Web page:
Where Credit is Due


It seems I have left some of you with the impression that I am anti conventional cancer treatments and frustrated by the limits of oncology I have encountered in the UK. So let me set the record straight:

  1. I am using conventional cancer treatments to stay alive. Specifically two things: a drug called Afatinib which targets the particular mutation of my cancer plus several rounds of radiation to a tumour on my C3 vertebra that was causing me considerable pain in November 2014. I am in no doubt that the former has shrunk my tumours in a short space of time and the latter is the reason my daughter could hang off my neck in a field of horses last week. Syay for conventional treatments and the doctors who dispensed them. My gratitude is unequivocal.

  1. I am not frustrated with the limits of oncology.  I am exasperated by the limited mindset surrounding cancer treatment in the UK and the restrictive regulations that force me to fly half way across the world for treatments I would prefer to get at home. Hyperthermia has been practiced in Germany (one of the leading countries for cancer care) for thirty years, yet I can’t access it here – to name just one. I understand the need for restrictions to avoid unnecessary mistakes, but when you have a terminal condition you don’t want caution and control. You want brave, ballsy, willing-to-risk, dare-to-hope boldness.  You want someone to put their arse firmly on the line you are hanging from and fart in the face of caution.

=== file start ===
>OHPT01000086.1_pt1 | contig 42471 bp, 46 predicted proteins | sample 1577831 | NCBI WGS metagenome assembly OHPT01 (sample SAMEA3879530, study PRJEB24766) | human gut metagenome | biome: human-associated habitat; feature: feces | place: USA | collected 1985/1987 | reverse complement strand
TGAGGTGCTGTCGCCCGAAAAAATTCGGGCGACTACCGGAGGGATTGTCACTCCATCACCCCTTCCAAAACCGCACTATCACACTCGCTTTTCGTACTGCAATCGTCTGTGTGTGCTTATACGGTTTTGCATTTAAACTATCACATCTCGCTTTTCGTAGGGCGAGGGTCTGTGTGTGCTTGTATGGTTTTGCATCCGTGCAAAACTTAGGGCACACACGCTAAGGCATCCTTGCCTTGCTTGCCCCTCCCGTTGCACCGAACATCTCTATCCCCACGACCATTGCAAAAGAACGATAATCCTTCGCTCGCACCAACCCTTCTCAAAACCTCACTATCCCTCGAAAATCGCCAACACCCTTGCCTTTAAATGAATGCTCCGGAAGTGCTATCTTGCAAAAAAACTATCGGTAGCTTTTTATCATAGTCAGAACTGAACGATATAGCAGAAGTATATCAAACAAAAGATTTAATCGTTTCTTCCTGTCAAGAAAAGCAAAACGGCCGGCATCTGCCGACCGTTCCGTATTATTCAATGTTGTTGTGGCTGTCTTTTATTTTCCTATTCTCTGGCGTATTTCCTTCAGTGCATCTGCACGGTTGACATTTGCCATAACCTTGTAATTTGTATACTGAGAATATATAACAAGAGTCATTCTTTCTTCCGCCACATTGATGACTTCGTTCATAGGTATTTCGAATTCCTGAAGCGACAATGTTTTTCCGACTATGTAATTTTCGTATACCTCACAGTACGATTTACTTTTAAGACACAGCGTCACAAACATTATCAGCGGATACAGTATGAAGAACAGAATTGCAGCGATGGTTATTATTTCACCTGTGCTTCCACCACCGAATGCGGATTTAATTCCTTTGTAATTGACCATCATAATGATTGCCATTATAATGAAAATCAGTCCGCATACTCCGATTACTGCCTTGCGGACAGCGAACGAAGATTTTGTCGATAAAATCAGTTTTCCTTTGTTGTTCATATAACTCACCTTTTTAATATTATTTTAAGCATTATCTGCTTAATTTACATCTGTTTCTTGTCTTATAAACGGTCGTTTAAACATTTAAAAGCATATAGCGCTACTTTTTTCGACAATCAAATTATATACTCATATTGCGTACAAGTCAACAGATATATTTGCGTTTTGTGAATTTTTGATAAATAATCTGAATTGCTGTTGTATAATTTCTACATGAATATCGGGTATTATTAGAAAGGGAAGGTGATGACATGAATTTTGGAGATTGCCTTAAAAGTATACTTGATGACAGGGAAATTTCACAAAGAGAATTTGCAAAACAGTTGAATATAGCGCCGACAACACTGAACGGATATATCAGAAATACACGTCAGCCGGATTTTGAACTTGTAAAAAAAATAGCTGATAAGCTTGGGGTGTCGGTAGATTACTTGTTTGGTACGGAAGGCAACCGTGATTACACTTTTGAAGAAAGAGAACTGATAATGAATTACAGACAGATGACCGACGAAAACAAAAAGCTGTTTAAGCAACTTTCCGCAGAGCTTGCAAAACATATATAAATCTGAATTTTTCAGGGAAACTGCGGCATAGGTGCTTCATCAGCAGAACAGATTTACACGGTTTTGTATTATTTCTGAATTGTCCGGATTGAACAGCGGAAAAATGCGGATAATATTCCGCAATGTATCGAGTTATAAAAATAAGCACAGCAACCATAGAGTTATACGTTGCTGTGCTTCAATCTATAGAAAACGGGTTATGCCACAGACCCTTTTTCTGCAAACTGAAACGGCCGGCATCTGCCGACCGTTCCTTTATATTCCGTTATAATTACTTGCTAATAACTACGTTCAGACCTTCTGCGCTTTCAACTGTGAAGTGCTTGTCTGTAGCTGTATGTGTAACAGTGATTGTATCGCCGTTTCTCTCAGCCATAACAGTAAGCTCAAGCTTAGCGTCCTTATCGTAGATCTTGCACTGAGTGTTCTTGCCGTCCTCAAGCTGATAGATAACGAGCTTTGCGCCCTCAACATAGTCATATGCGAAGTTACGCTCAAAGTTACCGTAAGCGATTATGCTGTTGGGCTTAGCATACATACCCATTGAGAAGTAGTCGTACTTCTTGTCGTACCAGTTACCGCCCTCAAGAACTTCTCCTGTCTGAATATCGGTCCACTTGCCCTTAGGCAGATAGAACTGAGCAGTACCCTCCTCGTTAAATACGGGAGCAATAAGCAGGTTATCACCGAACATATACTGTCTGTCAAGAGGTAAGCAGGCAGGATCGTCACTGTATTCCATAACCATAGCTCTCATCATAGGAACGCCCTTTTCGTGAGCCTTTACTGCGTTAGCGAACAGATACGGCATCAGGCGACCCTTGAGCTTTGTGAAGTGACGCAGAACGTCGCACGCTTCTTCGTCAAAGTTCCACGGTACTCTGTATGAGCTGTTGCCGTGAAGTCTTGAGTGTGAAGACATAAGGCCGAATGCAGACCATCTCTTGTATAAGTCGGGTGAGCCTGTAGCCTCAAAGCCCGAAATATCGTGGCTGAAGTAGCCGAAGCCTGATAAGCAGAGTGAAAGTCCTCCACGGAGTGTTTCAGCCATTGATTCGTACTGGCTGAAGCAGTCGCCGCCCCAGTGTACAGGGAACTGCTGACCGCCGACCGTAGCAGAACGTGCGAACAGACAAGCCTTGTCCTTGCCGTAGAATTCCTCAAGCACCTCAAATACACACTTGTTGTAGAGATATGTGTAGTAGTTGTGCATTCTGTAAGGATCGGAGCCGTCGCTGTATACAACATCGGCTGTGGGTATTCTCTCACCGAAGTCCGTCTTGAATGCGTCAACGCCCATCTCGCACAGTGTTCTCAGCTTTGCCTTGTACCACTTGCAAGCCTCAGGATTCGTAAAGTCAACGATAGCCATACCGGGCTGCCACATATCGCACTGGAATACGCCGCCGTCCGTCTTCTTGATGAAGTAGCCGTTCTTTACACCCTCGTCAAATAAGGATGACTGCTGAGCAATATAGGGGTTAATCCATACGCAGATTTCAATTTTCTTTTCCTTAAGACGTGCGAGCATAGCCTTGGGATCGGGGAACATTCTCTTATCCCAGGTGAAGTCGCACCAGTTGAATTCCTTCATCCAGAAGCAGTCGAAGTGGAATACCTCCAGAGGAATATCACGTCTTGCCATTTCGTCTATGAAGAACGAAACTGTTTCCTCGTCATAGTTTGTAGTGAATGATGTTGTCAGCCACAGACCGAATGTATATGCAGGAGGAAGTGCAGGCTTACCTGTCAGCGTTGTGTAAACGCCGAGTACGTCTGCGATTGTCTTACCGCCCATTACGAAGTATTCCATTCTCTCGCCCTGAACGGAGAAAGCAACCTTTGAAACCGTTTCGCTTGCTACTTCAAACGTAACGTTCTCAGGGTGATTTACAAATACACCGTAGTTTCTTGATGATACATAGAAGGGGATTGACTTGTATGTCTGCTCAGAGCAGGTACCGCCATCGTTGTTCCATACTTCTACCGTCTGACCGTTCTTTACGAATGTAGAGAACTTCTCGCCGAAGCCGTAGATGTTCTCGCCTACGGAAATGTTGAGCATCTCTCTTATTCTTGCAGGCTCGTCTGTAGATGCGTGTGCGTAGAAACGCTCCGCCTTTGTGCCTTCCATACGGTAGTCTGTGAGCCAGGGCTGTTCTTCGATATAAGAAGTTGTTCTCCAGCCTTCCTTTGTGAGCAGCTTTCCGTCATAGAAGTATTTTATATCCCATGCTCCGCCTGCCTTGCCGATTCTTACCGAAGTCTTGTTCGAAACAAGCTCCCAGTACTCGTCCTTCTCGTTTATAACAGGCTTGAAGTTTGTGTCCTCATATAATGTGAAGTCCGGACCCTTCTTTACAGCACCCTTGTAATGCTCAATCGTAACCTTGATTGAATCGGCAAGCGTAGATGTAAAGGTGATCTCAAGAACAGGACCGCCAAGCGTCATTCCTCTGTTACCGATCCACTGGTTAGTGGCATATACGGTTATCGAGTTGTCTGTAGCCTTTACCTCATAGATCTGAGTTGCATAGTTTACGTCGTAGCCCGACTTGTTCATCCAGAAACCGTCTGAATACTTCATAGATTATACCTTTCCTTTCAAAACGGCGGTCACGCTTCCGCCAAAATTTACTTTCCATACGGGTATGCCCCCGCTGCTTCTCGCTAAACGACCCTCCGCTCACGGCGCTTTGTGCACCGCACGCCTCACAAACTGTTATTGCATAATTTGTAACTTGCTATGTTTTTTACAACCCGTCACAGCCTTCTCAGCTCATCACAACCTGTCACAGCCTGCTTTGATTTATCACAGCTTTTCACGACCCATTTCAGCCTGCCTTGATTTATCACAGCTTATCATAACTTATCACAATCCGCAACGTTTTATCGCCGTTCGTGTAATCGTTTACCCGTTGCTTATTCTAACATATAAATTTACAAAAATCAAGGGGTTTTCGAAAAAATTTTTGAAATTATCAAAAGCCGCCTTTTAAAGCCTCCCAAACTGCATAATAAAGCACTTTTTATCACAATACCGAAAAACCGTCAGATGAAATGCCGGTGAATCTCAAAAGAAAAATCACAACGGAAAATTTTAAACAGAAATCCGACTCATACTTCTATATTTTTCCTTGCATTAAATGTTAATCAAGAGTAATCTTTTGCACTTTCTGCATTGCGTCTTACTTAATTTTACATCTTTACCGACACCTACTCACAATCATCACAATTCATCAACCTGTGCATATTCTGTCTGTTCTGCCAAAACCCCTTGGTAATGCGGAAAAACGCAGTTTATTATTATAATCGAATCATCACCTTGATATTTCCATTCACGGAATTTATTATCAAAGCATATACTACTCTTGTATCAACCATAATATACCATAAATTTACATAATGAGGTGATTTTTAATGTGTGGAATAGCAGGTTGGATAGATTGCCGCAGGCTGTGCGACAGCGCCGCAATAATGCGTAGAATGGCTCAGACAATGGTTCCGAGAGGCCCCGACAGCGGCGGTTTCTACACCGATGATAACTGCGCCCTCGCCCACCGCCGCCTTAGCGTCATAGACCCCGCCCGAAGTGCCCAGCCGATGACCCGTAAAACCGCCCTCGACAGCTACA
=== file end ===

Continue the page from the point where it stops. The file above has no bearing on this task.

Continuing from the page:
This, as I understand it, is why Lord Saatchi has proposed The Medical Innovation Bill so that, with consent, doctors can treat terminally ill patients with new and innovative treatments instead of adhering to failed protocols as the existing law requires.  So three cheers for Lord Saatchi and please pray Parliament passes his Bill before the General Election in May.  It will mean a lot to many people who are not just as exasperated as me, but living in great fear, prolonged suffering and enforced hopelessness.

  1. Lastly, my oncologist and radiotherapist are highly professional, genuinely caring physicians who have won my respect and whose advise I largely heed. If they disapprove of what I’m doing they are gracious enough to feign support and, even if their support of my extra-curricular activities happened to be authentic they would need to operate within UK regulations and stay stum. Is there a generic Viagra available? Here http://www.noc2healthcare.com/viagra-sildenafil/quality generic Viagra at cheap prices. I get it and get on with it. I am mostly transparent about what else I am up to (which can get pretty weird even for me) and see no need for conflict between conventional and complementary paradigms. Collaboration is the key to this cancer conundrum. People are dying, many unnecessarily. So please, shake hands. Hang out together. Listen to each other. Save some lives.

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